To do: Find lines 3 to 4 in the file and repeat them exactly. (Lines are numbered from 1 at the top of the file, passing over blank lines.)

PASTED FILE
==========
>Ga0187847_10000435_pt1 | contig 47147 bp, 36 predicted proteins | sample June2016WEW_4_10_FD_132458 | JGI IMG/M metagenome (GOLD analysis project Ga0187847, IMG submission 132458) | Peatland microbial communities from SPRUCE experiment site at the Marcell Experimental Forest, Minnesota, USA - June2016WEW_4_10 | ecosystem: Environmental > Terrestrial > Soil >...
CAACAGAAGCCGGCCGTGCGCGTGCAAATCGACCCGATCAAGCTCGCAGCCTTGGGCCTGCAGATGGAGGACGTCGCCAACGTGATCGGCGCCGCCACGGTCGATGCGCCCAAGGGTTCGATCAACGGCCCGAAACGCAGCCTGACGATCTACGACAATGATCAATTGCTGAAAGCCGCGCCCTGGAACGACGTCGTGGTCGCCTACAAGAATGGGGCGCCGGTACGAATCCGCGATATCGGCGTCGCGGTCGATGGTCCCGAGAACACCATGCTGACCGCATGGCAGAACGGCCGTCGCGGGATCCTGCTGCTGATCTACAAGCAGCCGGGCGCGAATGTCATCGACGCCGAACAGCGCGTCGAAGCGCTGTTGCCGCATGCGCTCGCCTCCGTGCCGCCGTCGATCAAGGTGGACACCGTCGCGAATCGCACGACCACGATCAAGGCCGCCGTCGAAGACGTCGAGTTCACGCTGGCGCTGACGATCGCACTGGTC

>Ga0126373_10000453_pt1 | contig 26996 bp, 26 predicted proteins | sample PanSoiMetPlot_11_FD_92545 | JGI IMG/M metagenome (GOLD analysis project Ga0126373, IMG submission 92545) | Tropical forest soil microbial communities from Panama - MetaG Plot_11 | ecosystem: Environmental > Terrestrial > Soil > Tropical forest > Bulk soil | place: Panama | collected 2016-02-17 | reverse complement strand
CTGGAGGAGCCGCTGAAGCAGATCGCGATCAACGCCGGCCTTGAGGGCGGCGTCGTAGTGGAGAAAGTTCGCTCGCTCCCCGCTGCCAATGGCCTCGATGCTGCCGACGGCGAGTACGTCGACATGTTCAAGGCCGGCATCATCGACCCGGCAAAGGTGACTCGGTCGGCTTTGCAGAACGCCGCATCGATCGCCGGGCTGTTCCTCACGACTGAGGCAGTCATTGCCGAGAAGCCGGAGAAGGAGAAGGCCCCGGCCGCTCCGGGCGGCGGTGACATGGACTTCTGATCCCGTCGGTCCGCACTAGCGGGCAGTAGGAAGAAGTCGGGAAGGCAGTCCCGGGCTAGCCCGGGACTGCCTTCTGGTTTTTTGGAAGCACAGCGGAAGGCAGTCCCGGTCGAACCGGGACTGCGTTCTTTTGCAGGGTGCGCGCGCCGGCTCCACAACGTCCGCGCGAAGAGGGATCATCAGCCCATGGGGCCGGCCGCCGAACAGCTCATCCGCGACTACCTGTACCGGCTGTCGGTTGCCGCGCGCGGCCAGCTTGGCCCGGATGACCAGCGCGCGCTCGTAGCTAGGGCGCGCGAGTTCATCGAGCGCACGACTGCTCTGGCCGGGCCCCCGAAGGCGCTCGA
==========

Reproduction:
>Ga0126373_10000453_pt1 | contig 26996 bp, 26 predicted proteins | sample PanSoiMetPlot_11_FD_92545 | JGI IMG/M metagenome (GOLD analysis project Ga0126373, IMG submission 92545) | Tropical forest soil microbial communities from Panama - MetaG Plot_11 | ecosystem: Environmental > Terrestrial > Soil > Tropical forest > Bulk soil | place: Panama | collected 2016-02-17 | reverse complement strand
CTGGAGGAGCCGCTGAAGCAGATCGCGATCAACGCCGGCCTTGAGGGCGGCGTCGTAGTGGAGAAAGTTCGCTCGCTCCCCGCTGCCAATGGCCTCGATGCTGCCGACGGCGAGTACGTCGACATGTTCAAGGCCGGCATCATCGACCCGGCAAAGGTGACTCGGTCGGCTTTGCAGAACGCCGCATCGATCGCCGGGCTGTTCCTCACGACTGAGGCAGTCATTGCCGAGAAGCCGGAGAAGGAGAAGGCCCCGGCCGCTCCGGGCGGCGGTGACATGGACTTCTGATCCCGTCGGTCCGCACTAGCGGGCAGTAGGAAGAAGTCGGGAAGGCAGTCCCGGGCTAGCCCGGGACTGCCTTCTGGTTTTTTGGAAGCACAGCGGAAGGCAGTCCCGGTCGAACCGGGACTGCGTTCTTTTGCAGGGTGCGCGCGCCGGCTCCACAACGTCCGCGCGAAGAGGGATCATCAGCCCATGGGGCCGGCCGCCGAACAGCTCATCCGCGACTACCTGTACCGGCTGTCGGTTGCCGCGCGCGGCCAGCTTGGCCCGGATGACCAGCGCGCGCTCGTAGCTAGGGCGCGCGAGTTCATCGAGCGCACGACTGCTCTGGCCGGGCCCCCGAAGGCGCTCGA